Surviving staff members of Charlie Hebdo have vowed to publish the satirical weekly next Wednesday, despite the murder of most of its senior journalists – with a hoped-for print run of 1m copies.
Google said it would donate €250,000 (£195,000) to help support the publication from its press innovation fund; a further €250,000 was pledged by French newspaper publishers, to be taken by a donation tax, according to a report in Les Echos.
The two groups involved in the distribution of the papers will take no fee for next week’s issue.
Richard Malka, the magazine’s lawyer, told Les Echos that the remaining staff aim to print 1m copies of the satirical weekly which has a typical print run of 60,000.
In an emotional interview with French TV channel i>Télé, a free-to-air news channel, a visibly upset Patrick Pelloux, a casualty doctor who also wrote for the weekly, vowed to publish next week’s issue. Between sobs he said Charlie Hebdo will continue as otherwise the killers will have won: “Le journal va continuer, ils n’ont pas gagné.”
Asked how, he said it would be difficult but that the death of his editors could not be “for nothing”. “It’s very hard. We are all suffering, with grief, with fear, but we will do it anyway because stupidity will not win,” he said.
Eight of the 12 people killed by the masked gunmen were journalists gathered for the weekly staff editorial meeting on press day. Pelloux was among the first on the scene, having been called by another surviving staff member while visiting a nearby firestation.
Among those massacred at the mid-morning meeting were four of the magazine’s most famous names: the cartoonists Cabu, Wolinski and Tignous, and the magazine’s editor since 2012, the cartoonist Stéphane Charbonnier, known as Charb.
Amid offers of help from other media organisations, Martin Rowson, a Guardian cartoonist, has called for his colleagues to donate images to the site so that it can launch next week.
Rowson, who is chairman of the British Cartoonists’ Association, called on his fellow cartoonists to join him in “donating a free drawing” to help ensure that publication can go ahead.
Following the deaths at a paper run by its tiny committed staff, the Charlie Hebdo website was amended to read Je Suis Charlie, translated into many other languages, including Arabic.
Several witnesses reported hearing shouts of “Allahu Akbar”, as well as “We’ve killed Charlie Hebdo” from the gunmen, who also killed two policemen, a visitor and a maintenance worker.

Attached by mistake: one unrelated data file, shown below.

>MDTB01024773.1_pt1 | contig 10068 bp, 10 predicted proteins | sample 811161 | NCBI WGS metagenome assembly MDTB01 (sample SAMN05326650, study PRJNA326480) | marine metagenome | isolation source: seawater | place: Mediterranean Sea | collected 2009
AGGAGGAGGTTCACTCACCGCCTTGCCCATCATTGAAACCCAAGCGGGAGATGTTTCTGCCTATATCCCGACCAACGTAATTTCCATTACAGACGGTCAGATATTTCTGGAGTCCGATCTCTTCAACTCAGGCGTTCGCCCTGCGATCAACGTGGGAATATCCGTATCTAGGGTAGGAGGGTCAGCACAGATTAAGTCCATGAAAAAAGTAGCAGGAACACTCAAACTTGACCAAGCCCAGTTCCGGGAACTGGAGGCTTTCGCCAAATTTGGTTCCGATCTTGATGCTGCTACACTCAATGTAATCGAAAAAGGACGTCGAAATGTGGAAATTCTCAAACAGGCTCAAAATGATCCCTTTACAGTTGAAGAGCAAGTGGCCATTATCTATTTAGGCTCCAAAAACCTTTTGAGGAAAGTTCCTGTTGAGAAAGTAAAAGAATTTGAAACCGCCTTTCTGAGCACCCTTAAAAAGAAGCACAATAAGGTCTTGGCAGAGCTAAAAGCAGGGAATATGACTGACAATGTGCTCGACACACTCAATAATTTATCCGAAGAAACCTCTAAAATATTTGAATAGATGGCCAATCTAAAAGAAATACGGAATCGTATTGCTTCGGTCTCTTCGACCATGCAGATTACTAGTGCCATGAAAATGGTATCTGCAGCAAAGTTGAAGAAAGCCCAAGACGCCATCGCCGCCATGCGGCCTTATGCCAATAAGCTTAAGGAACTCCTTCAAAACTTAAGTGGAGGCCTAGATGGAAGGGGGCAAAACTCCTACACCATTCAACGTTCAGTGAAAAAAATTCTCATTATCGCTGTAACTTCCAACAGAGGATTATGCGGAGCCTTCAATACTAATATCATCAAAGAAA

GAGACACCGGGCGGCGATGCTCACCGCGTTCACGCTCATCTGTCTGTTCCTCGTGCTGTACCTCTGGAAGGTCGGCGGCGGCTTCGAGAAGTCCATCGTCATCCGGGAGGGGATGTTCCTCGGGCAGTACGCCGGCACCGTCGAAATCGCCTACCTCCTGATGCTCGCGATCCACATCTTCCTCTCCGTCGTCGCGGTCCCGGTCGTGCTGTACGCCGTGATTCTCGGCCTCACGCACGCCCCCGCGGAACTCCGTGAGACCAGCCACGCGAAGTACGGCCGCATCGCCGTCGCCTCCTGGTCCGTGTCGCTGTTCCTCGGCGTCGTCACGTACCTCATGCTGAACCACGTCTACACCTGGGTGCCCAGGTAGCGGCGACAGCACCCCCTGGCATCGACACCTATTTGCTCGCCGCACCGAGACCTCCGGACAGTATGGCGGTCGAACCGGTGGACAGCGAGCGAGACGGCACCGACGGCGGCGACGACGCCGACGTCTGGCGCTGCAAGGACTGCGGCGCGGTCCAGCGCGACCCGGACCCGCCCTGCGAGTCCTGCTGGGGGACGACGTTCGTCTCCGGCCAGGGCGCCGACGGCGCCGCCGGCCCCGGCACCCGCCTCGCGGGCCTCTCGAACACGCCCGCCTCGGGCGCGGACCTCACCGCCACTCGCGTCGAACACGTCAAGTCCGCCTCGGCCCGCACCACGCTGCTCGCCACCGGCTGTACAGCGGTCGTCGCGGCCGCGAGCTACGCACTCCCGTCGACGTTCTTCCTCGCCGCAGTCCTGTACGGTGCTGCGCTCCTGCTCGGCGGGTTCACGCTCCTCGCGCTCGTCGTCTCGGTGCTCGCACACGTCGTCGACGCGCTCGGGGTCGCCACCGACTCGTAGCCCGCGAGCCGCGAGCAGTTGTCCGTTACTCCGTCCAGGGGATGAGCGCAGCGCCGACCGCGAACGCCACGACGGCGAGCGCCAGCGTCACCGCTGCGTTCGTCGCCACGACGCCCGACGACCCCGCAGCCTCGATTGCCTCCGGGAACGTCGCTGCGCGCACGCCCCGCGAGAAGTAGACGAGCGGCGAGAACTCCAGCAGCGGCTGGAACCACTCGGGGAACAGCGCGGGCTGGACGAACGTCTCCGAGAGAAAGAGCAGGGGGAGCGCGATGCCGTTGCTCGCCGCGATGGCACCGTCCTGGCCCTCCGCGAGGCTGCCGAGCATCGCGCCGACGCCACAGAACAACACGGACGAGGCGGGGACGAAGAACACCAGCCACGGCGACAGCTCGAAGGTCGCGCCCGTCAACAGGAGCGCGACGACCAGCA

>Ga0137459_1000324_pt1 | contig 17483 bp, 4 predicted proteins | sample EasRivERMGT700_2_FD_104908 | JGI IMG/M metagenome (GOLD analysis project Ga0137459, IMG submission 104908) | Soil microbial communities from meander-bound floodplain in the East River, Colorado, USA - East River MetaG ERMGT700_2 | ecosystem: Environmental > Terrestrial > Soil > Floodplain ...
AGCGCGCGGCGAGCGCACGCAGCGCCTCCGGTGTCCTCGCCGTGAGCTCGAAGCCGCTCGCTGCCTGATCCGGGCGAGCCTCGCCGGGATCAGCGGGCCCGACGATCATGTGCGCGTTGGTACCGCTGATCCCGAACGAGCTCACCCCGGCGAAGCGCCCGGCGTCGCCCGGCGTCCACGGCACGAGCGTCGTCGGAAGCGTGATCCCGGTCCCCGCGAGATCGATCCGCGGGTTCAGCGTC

Instead of its usual 16 pages, the group aim to publish eight next Wednesday.
Among the survivors is writer Laurent Léger, who sounded the alarm having survived the conference room massacre, according to L’Obs magazine, andCorinne Rey, known as Coco, who was forced to use the code to open the doors to the office by masked gunmen.
Out of respect and support for Charlie Hebdo, many people around the world held a minute’s silence on Thursday.
International support also came on website reddit RIP Hebdo staff. You are all heroes.
Founded in 1969 as Hara-Kiri Hebdo, a sort of monthly French version of the US satirical magazine Mad, it was banned after mocking the death of former French president Charles de Gaulle in November 1970.
To sidestep the ban, editors renamed the magazine Charlie Hebdo, taking inspiration from a monthly comic book called Charlie Mensuel that two of the team worked on (named in turn after Charlie Brown of Peanuts fame) as well as an irreverent reference to the then recently deceased De Gaulle.
Charlie Hebdo folded in 1981 due to a lack of sales. It was to re-emerge in its current form in 1992.
In 1991, a satirical weekly called The Big Bertha (the name of a military weapon) launched taking aim at the first gulf war.
The title was set up by a team including Charbonnier, who left the title a year later with the bulk of the team to relaunch Charlie Hebdo.
The team included Philippe Val, a French comedian and journalist who would edit the publication for 17 years until Charb took over in 2009.
The team pooled their money and set up a foundation to relaunch and run Charlie Hebdo, according to a 2008 story in Le Monde the foundation was called“Kalashnikov Editions”.
The title’s current weekly circulation is estimated at about 30,000, according to the New York Times.